EA: I am in awe of William Klein. Did you study with him, work for him? Please explain...

FD: During my years at Parsons (1977-1981), my fascination with Fashion kicked into full gear. During my years as an illustration major, I was first exposed to the work of Guy Bourdin, studied Fashion Illustration with Steven Meisel, attended workshops with Helmut Newton and booked models through the school's Model's Office for Robert Mapplethorpe.

In my senior year, I had the opportunity to study with Henry Wolf and William Klein, who were pivotal in my switch from illustration to photography. With Wolf, I learned to trust my photographic instinct and with Klein to understand photography beyond the still camera. The first session was devoted to watching his film Qui êtes-vous, Polly Maggoo where the world of fashion on film is at once, fiction and reality. I was fascinated by the craft of film-making and the vast numbers of talent necessary to make it happen. It was performance art, very public and quite different from the seemingly insular world we experienced with Louise Nevelson. His teaching style was unstructured and discussions would range from technique to philosophy. From William Klein I learned to see in motion, humor, layering, composition and the power of black and white imagery, and most of all to have fun and be in the moment.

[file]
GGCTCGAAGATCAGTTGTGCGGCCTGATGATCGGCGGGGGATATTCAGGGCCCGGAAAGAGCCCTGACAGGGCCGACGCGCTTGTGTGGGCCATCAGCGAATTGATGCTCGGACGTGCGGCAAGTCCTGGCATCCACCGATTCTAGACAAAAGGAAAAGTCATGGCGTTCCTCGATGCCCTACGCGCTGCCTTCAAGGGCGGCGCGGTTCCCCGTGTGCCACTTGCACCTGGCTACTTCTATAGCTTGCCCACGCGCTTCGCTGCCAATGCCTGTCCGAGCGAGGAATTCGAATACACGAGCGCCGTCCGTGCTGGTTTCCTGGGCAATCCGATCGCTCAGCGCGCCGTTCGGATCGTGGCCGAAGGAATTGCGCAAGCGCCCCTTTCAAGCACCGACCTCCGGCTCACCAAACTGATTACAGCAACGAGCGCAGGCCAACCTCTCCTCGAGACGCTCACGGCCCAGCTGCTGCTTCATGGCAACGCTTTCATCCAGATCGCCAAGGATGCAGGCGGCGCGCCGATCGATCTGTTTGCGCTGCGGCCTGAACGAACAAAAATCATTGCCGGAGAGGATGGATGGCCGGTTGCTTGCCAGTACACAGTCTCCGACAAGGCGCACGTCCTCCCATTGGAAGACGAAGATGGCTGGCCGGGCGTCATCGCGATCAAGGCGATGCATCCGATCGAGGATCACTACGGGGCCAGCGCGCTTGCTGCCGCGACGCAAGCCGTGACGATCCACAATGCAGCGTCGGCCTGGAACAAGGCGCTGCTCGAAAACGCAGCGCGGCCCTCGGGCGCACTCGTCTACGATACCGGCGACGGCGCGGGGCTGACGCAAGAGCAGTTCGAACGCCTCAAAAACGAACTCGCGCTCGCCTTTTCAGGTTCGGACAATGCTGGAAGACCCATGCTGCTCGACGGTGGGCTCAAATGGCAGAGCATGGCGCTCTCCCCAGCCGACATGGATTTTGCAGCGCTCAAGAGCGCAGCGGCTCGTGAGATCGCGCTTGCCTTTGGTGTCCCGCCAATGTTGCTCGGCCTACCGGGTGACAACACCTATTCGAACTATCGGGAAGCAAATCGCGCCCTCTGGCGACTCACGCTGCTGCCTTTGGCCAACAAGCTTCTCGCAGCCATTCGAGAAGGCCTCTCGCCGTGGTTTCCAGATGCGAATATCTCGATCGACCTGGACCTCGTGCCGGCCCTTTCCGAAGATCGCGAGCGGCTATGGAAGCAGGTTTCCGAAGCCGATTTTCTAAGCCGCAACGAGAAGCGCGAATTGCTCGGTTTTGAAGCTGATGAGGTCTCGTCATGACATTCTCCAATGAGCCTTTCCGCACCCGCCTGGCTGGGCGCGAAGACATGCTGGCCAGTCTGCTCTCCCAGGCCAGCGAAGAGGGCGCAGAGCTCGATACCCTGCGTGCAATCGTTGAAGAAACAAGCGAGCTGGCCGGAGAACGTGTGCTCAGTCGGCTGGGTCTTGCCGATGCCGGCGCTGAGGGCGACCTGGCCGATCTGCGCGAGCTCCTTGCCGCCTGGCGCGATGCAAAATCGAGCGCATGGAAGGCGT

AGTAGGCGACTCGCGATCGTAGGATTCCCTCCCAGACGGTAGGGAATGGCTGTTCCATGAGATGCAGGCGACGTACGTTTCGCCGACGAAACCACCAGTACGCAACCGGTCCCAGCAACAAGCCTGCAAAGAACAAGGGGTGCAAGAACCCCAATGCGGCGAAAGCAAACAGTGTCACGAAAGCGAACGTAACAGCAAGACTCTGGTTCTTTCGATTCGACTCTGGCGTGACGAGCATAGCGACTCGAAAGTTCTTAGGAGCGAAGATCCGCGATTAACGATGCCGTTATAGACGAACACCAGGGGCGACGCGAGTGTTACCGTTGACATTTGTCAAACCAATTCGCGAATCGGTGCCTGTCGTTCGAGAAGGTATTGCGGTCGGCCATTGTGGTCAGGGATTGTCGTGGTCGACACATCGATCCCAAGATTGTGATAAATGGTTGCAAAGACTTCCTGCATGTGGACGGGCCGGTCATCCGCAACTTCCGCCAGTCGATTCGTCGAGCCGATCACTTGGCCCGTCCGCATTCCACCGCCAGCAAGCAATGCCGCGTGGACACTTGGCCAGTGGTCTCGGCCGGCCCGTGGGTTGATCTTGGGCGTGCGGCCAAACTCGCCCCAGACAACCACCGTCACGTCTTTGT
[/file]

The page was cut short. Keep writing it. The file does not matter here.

Exhibition: NaturalMente
National Hispanic Cultural CenterJuly 17th, 2009 - January 2010